The present invention provides for a completely shielded laser transmission path. The laser fiber optic conductor is housed within an opaque heating tip, thus preventing the leakage of laser light from the instrument into the operating room. Other procedures for the present invention, include the welding together of body tissue. A dedicated medical forceps may be utilized to clamp and hold together the body tissues to be welded together. The tip of the forceps may then be locally and quickly heated up to a localized heat source such as a small electric heater or a fiber-coupled infrared laser beam to such a temperature that the tissues within the clamped area are welded together. A further embodiment of the present invention includes the use of such a device to cut and dissect tissues. For example, by activating the device for longer duration at the desired temperature, the tip of these instruments may be utilized to vaporize the tissue contained between the clamped section, while the tissue immediately adjacent the clamped section is heated to such a temperature so as to coagulate that tissue, thus providing simultaneous cutting and coagulation action.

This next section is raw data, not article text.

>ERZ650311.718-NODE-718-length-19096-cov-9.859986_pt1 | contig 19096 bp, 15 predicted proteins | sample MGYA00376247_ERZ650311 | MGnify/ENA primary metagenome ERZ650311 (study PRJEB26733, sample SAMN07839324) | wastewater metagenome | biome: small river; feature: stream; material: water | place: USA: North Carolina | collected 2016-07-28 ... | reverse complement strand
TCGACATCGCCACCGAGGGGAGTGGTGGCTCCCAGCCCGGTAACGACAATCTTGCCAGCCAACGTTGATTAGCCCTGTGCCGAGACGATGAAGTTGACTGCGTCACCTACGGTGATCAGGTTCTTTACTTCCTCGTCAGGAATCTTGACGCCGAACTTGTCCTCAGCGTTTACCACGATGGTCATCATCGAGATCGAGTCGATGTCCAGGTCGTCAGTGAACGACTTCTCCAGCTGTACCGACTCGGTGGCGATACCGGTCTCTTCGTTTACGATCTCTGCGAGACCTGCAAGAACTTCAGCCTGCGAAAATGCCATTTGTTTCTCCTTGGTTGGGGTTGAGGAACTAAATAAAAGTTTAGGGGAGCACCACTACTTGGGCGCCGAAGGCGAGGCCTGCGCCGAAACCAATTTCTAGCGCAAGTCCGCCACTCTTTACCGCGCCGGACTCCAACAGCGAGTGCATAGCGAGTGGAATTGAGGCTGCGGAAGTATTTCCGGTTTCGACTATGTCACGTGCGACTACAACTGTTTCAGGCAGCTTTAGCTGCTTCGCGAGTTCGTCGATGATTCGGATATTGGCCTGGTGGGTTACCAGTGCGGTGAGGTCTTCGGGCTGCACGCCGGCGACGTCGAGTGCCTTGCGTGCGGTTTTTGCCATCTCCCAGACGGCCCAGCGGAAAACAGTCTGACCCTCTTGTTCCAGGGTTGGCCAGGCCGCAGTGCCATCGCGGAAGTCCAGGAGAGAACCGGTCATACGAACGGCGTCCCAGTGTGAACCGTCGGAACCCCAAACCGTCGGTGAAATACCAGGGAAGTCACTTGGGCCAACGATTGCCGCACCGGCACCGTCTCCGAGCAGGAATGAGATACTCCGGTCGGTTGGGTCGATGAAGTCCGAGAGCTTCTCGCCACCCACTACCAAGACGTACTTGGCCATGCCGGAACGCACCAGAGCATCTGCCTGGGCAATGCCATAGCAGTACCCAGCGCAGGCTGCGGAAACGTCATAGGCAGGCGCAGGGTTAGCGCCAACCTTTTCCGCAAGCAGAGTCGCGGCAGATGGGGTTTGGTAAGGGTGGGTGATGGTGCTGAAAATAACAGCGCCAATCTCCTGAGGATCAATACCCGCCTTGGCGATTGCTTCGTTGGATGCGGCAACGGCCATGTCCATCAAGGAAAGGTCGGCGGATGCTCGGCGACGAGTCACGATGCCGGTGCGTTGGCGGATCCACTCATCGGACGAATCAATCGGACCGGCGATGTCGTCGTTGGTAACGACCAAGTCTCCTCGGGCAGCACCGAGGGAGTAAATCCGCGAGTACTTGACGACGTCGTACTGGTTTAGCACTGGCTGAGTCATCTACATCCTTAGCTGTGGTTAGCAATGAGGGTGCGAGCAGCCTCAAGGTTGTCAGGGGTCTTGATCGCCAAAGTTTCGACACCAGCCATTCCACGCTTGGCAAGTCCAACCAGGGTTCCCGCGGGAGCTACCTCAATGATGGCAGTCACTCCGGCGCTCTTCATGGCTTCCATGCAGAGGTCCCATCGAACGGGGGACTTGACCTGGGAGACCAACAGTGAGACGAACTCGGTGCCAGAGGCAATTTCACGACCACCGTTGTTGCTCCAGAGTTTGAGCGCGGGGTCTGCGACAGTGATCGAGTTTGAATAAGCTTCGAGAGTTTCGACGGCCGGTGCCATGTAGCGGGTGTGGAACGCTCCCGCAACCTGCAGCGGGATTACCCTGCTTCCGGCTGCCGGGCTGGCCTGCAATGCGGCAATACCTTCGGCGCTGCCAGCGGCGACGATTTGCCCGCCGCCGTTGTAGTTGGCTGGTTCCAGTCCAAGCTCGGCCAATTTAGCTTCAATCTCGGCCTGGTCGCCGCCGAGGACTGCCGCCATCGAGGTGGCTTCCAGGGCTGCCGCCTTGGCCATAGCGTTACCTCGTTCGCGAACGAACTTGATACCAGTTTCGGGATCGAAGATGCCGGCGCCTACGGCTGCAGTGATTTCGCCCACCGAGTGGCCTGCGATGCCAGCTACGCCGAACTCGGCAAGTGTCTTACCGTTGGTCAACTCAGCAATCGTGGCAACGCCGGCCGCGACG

The animals involved in the development of this invention were procured, maintained, and used in accordance with the Federal Animal Welfare Act and the Guide for Care and Use of Laboratory Animal, prepared by the Institute of Laboratory Animal Resources--National Research Council. The animal experiments were performed at NEMC, which is fully accredited by the AAALAC. The protocol was approved by NEMC Animal Research Committee and USAF Human/Animal Use Committee.